Fingerprint expert testifies in Alsea murder trial
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Fingerprint expert testifies in Alsea murder trial

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Hargrove Trial 03

Defendant William Hargrove stands at the defense table in court in early November. 

An FBI fingerprint expert testified Wednesday in Benton County Circuit Court that she matched a print on a suspected murder weapon to a man accused of killing his fiancée.

William Chase Hargrove, now 30, is facing a charge of murder in an ongoing trial centered on the April 17, 2017, death of Anna Repkina, a 27-year-old Russian woman who moved to Corvallis after starting a relationship with Hargrove online. Prosecutors have claimed Hargrove murdered Repkina with a shotgun to please his married lover, Michelle Chavez.

Hargrove’s attorney, Mike Flinn, has argued that Chavez is the killer. She denied involvement in Repkina’s death earlier in the trial and has not been charged with anything in the case.

Maria Phillip, an FBI fingerprint expert, was called Wednesday morning to discuss her work examining fingerprint evidence.

Under questioning by Ryan Joslin, the chief deputy district attorney for Benton County, she talked about the science behind fingerprints — that skin oil and other materials on the friction ridges on hands and feet can be left behind on some smooth objects people touch. She said fingerprints are unique to each person and even identical twins have different fingerprints.

Phillip said she compared a photo of a fingerprint collected from a shotgun to Hargrove’s prints and found a match to one of his thumbs.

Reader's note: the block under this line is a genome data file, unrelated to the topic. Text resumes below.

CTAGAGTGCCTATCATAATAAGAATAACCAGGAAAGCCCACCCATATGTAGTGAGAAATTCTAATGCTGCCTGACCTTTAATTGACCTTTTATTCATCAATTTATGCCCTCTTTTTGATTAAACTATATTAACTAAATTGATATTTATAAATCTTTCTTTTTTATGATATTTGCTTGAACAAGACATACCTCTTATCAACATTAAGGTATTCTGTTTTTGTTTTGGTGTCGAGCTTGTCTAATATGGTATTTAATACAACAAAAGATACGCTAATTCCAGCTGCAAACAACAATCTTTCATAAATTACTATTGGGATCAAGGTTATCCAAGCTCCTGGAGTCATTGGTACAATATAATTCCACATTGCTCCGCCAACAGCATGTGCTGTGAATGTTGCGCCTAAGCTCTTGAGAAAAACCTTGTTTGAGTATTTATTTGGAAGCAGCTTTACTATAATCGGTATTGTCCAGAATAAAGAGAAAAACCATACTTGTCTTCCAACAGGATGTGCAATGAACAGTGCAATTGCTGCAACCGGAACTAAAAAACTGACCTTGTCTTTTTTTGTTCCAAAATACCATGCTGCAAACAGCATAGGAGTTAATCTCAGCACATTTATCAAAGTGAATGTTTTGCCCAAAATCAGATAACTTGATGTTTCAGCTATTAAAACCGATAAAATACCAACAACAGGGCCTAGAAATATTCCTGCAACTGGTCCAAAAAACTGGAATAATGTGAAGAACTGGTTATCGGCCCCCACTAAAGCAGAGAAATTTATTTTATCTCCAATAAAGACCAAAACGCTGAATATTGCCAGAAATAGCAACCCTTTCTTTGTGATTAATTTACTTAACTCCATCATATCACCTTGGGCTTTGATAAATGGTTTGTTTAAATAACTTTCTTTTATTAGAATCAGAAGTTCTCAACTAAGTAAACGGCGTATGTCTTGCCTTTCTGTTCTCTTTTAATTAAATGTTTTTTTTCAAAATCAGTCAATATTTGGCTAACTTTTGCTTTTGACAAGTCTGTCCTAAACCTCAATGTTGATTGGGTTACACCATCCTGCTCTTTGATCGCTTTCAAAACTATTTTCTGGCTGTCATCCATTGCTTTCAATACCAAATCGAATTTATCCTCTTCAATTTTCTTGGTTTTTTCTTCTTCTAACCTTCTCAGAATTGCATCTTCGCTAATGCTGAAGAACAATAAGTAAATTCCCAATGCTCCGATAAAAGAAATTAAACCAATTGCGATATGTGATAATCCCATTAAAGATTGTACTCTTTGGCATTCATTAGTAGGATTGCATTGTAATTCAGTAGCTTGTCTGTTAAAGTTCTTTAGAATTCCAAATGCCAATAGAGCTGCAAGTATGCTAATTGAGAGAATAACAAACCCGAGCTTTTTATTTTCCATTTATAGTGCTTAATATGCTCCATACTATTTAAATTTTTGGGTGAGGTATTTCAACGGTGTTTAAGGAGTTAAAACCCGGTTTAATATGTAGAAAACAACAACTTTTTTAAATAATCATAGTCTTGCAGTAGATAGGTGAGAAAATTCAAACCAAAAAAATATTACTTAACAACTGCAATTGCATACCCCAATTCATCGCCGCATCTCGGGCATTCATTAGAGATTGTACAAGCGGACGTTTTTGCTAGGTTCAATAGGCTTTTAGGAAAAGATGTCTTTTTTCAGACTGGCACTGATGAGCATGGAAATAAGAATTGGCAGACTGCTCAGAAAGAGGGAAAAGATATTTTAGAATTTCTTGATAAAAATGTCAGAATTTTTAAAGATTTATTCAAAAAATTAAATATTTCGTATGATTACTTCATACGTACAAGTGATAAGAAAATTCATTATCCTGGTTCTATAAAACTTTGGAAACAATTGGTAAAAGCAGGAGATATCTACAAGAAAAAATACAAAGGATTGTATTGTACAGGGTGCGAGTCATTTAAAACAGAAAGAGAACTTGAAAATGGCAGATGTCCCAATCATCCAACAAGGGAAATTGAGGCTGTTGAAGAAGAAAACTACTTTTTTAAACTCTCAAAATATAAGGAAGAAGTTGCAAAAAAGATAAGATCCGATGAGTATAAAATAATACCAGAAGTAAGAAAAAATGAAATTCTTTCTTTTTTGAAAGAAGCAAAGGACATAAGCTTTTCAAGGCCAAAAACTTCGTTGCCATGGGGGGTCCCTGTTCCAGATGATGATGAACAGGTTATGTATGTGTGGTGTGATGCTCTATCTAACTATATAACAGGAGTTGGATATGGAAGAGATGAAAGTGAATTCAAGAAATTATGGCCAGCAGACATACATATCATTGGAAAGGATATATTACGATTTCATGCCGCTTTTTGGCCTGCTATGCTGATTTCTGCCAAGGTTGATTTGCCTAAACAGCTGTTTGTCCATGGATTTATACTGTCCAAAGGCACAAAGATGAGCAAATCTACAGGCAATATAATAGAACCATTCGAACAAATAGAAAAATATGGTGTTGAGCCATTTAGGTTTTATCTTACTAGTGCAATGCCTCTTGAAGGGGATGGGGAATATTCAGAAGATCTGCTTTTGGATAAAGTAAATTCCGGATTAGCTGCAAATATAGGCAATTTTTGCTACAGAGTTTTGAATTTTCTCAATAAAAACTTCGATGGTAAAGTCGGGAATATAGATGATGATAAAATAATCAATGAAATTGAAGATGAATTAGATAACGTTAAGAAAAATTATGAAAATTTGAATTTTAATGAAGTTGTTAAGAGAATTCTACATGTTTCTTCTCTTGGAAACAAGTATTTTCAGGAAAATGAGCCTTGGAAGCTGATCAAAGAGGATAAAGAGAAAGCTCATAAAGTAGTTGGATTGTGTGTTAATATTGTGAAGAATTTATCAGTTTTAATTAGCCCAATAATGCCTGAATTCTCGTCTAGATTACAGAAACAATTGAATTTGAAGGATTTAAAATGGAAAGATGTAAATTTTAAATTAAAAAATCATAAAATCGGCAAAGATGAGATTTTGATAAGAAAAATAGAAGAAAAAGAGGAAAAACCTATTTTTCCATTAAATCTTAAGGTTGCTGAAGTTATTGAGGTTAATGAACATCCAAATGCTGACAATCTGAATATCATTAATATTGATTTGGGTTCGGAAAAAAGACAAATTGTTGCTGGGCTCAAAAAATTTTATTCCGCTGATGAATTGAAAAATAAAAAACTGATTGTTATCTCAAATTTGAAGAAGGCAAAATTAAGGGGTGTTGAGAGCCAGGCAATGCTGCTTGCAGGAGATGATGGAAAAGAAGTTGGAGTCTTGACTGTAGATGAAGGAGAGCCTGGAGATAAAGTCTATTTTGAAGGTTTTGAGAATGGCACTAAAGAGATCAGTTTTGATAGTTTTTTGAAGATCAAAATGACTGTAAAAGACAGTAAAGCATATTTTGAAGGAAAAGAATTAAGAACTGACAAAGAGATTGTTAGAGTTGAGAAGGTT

Investigators last week said they found the shotgun in Hargrove’s Nissan Xterra.

Phillip also testified she found a fingerprint on a shotgun shell found in the Xterra that matched to Chavez. Phillip added that none of the other fingerprints she examined from the gun or other shotgun shells collected by police were of suitable size or quality for evaluation.

In his cross-examination, Flinn asked Phillip if it was possible to touch an object without leaving prints on it.

She said it is possible to touch something without leaving prints and also that many factors involved in when prints are left on an object. She said highly textured objects are not good for getting readable prints.

Wednesday also featured testimony by investigators from the Benton County Sheriff's Office, Corvallis Police Department and the Philomath Police Department. Much of it was focused on how they collected evidence, including serving search warrants and collecting surveillance video and business and bank records.

Anthony Rimel covers education and crime in Benton County and weekend events across the Mid-Valley. He can be reached at anthony.rimel@lee.net or 541-812-6091.

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After less than three hours of deliberation, a 12-person jury found William Hargrove guilty on Friday of killing his fiancée and pilfering her…

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